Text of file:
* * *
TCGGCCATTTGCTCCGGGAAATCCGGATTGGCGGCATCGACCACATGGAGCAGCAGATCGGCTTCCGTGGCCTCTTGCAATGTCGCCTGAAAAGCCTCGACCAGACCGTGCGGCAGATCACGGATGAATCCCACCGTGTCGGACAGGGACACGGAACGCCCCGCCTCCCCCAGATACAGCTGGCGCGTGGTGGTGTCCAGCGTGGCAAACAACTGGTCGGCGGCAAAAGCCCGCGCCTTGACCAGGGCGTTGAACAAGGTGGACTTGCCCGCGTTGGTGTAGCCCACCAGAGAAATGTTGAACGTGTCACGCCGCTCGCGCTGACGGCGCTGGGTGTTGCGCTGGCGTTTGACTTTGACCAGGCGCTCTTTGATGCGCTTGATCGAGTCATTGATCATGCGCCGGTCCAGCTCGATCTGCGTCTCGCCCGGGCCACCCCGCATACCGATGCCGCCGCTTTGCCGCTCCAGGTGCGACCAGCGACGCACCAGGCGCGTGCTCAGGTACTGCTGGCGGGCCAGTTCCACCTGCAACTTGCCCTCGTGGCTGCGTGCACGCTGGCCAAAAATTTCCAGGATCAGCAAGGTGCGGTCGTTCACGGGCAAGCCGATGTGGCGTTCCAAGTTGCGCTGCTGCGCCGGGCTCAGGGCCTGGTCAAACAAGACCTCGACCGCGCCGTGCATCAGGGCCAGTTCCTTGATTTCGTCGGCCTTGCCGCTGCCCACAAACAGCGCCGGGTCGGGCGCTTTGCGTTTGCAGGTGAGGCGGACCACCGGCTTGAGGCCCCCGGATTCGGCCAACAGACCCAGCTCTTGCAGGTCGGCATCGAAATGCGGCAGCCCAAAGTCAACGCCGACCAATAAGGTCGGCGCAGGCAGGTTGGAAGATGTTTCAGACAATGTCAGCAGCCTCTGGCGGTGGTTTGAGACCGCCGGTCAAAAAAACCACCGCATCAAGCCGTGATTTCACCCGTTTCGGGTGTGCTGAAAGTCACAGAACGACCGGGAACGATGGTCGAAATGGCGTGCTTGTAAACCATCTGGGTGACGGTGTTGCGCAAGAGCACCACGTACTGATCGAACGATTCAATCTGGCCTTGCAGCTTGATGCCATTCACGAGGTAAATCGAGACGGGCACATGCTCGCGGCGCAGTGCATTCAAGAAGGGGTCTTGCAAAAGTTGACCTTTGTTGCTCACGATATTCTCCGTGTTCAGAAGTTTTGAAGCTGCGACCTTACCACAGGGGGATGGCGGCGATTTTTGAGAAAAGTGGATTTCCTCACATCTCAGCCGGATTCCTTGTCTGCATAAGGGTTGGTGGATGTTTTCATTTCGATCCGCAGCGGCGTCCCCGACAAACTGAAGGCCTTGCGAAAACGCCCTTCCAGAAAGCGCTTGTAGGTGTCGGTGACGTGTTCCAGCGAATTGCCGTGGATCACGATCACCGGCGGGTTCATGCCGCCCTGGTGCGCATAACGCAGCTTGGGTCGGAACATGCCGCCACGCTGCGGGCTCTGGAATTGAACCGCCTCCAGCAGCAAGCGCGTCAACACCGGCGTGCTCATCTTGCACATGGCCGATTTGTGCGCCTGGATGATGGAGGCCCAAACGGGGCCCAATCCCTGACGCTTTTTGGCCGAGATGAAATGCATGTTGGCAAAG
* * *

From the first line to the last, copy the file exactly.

TCGGCCATTTGCTCCGGGAAATCCGGATTGGCGGCATCGACCACATGGAGCAGCAGATCGGCTTCCGTGGCCTCTTGCAATGTCGCCTGAAAAGCCTCGACCAGACCGTGCGGCAGATCACGGATGAATCCCACCGTGTCGGACAGGGACACGGAACGCCCCGCCTCCCCCAGATACAGCTGGCGCGTGGTGGTGTCCAGCGTGGCAAACAACTGGTCGGCGGCAAAAGCCCGCGCCTTGACCAGGGCGTTGAACAAGGTGGACTTGCCCGCGTTGGTGTAGCCCACCAGAGAAATGTTGAACGTGTCACGCCGCTCGCGCTGACGGCGCTGGGTGTTGCGCTGGCGTTTGACTTTGACCAGGCGCTCTTTGATGCGCTTGATCGAGTCATTGATCATGCGCCGGTCCAGCTCGATCTGCGTCTCGCCCGGGCCACCCCGCATACCGATGCCGCCGCTTTGCCGCTCCAGGTGCGACCAGCGACGCACCAGGCGCGTGCTCAGGTACTGCTGGCGGGCCAGTTCCACCTGCAACTTGCCCTCGTGGCTGCGTGCACGCTGGCCAAAAATTTCCAGGATCAGCAAGGTGCGGTCGTTCACGGGCAAGCCGATGTGGCGTTCCAAGTTGCGCTGCTGCGCCGGGCTCAGGGCCTGGTCAAACAAGACCTCGACCGCGCCGTGCATCAGGGCCAGTTCCTTGATTTCGTCGGCCTTGCCGCTGCCCACAAACAGCGCCGGGTCGGGCGCTTTGCGTTTGCAGGTGAGGCGGACCACCGGCTTGAGGCCCCCGGATTCGGCCAACAGACCCAGCTCTTGCAGGTCGGCATCGAAATGCGGCAGCCCAAAGTCAACGCCGACCAATAAGGTCGGCGCAGGCAGGTTGGAAGATGTTTCAGACAATGTCAGCAGCCTCTGGCGGTGGTTTGAGACCGCCGGTCAAAAAAACCACCGCATCAAGCCGTGATTTCACCCGTTTCGGGTGTGCTGAAAGTCACAGAACGACCGGGAACGATGGTCGAAATGGCGTGCTTGTAAACCATCTGGGTGACGGTGTTGCGCAAGAGCACCACGTACTGATCGAACGATTCAATCTGGCCTTGCAGCTTGATGCCATTCACGAGGTAAATCGAGACGGGCACATGCTCGCGGCGCAGTGCATTCAAGAAGGGGTCTTGCAAAAGTTGACCTTTGTTGCTCACGATATTCTCCGTGTTCAGAAGTTTTGAAGCTGCGACCTTACCACAGGGGGATGGCGGCGATTTTTGAGAAAAGTGGATTTCCTCACATCTCAGCCGGATTCCTTGTCTGCATAAGGGTTGGTGGATGTTTTCATTTCGATCCGCAGCGGCGTCCCCGACAAACTGAAGGCCTTGCGAAAACGCCCTTCCAGAAAGCGCTTGTAGGTGTCGGTGACGTGTTCCAGCGAATTGCCGTGGATCACGATCACCGGCGGGTTCATGCCGCCCTGGTGCGCATAACGCAGCTTGGGTCGGAACATGCCGCCACGCTGCGGGCTCTGGAATTGAACCGCCTCCAGCAGCAAGCGCGTCAACACCGGCGTGCTCATCTTGCACATGGCCGATTTGTGCGCCTGGATGATGGAGGCCCAAACGGGGCCCAATCCCTGACGCTTTTTGGCCGAGATGAAATGCATGTTGGCAAAG